Suddenly, Stephen Harper is turning up everywhere.
In the past couple of weeks, he’s made headlines for writing a book, telling an American audience in February he could still “easily” lead the Conservative Party and for adding his name to a full-page ad in the New York Times praising President Donald Trump’s withdrawal from the nuclear deal with Iran.
On Monday he was in Montreal to mark Israel’s 70th birthday and Tuesday he tweeted he was pleased to be back in “la Belle Province,” adding it was great to see one-time colleagues including former Conservative MPs Denis Lebel and Christian Paradis and Conservative Sen. Leo Housakos.
Harper’s re-emergence bodes well for the Liberals’ strategy to brand the Opposition as “Harper Conservatives.”
For their part, the Conservatives seem to be saying: Bring it on. They’re not hesitating to embrace their former introverted leader who left the party with 99 seats and mixed emotions.
In some parts of the country, there is still antipathy towards Harper, and the Liberals are trying to stoke those negative opinions, said Tim Powers, a Conservative strategist and vice-chairman of Summa Strategies. On the other hand, “hardcore Conservatives will love it,” he said.
Powers said the Liberal strategy “makes sense” because Harper is visible.
Whether that’s deliberate or not, it might help the Liberals a little bit.”
Still, Scheer “can’t be looking over his shoulder for the ghost of Stephen Harper,” he added.
While Harper’s re-emergence seems to be coinciding with the Liberal branding exercise, he’s been active in global commentary and events since leaving office, said Rachel Curran, Harper’s former director of policy who currently works as a senior associate with Harper and Associates Consulting.
Curran said the Liberal attempt to paint Scheer and Harper with the same brush won’t hurt the Conservatives because Harper left the party in a strong position. She said if Scheer is able to build on that in 2019, the party will be in good shape.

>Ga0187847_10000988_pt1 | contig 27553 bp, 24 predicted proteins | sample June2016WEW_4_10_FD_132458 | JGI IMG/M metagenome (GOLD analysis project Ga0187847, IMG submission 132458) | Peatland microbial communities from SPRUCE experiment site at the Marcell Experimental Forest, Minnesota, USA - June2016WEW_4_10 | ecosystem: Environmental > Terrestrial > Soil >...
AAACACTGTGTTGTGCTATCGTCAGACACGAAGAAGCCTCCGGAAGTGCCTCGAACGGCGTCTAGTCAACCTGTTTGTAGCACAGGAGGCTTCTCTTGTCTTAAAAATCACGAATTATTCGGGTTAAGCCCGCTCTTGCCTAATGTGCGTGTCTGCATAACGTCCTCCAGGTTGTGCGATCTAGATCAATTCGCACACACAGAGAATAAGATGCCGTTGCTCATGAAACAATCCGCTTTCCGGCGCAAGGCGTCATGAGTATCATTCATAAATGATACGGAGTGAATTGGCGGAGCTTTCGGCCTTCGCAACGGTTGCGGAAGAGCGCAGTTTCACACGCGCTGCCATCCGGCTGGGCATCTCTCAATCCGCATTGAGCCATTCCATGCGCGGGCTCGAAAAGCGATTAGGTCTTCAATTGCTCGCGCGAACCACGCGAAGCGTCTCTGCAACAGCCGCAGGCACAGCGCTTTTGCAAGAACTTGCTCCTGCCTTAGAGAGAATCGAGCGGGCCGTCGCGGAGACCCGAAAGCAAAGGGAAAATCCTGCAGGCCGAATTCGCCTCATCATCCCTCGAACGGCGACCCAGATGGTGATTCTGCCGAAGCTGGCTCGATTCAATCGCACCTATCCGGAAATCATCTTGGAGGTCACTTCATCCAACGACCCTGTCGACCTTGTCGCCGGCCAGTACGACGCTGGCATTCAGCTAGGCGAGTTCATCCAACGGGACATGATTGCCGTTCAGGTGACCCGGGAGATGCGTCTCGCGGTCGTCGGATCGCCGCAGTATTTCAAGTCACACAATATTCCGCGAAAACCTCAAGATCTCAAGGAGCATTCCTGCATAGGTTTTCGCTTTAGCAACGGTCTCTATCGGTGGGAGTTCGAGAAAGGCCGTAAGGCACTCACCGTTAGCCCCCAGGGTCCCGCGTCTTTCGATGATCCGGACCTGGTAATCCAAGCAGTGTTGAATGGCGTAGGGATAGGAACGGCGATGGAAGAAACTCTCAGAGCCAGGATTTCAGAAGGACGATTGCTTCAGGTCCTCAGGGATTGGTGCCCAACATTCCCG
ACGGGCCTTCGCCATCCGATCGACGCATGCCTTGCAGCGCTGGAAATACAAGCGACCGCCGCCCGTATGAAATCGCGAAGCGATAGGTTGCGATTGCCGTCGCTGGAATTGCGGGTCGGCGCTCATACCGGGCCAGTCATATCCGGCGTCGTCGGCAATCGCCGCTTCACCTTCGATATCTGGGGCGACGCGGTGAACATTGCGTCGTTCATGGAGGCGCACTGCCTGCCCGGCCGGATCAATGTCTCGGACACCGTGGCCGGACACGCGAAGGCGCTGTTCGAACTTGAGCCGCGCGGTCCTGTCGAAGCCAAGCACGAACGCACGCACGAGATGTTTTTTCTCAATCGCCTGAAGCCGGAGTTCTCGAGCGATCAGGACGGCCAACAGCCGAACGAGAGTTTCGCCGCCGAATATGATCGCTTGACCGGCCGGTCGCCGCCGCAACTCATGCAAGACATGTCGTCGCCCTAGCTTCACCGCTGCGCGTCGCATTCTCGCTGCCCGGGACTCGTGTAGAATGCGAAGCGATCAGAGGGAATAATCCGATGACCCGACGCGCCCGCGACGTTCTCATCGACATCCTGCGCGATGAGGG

As for whether Harper is looming over Scheer, Curran said there’s room for both of them.
“I don’t think Stephen Harper has to disappear entirely to make room for Andrew Scheer. Similarly I think Andrew Scheer has done a good job at putting his stamp on the party and developing his own policy direction certainly without any help from Mr. Harper.”
Curran said when the Liberals label Scheer’s party as “Harper Conservatives” it’s because they want to re-fight the 2015 election.
“Given the number of times they’re now referring to Stephen Harper in question period and elsewhere, it’s clearly a strategic decision.”
Many Conservatives allege the Liberals have polling numbers that show they need to attract or keep voters who could be tempted to vote NDP — and that’s what is motivating the strategy.
Since the Liberal convention in April, Prime Minister Justin Trudeau and Liberal MPs following his lead have been persistent in linking Scheer and Harper as cut from the same cloth.
“And if there’s one thing — and there may be only one thing — we’ve learned about the Conservative party under Mr. Scheer’s leadership, it’s this: It may be Andrew Scheer’s smile. But it’s still Stephen Harper’s party,” Trudeau said at the convention in Halifax.
At the same time, Harper has seemed to be “popping his head out of the gopher hole” as long-time Liberal Susan Smith, co-founder of Bluesky Strategy Group, describes his re-emergence.
Harper’s remarks to the Stanford Graduate School of Business in Stanford, Calif., which have been posted on YouTube, was the subject of a Liberal party fundraising blast Monday entitled: “Stephen Harper as leader?”
“Andrew Scheer may be the Conservative leader today, but it’s still Stephen Harper’s party,” the email said.
Smith called Harper’s re-emergence a “tremendous challenge” for Scheer, who has yet to put an imprint on the party and has not distanced himself from the Harper years.
“The more Harper speaks, the worse it is for Scheer.”
If Scheer distances himself from Harper, he risks alienating people in his party who like Harper, but if he fully embraces his old boss, it may alienate moderates the party hopes to attract, Smith said.
“In terms of the Liberals working on that narrative, I actually think that works. In 2015, voters said, ‘No thank you’ to Stephen Harper, so if the option being presented is Harper-lite or Stephen Harper with a smile, I think the odds are high they’ll likely say, ‘No thank you’ yet again,” said Smith.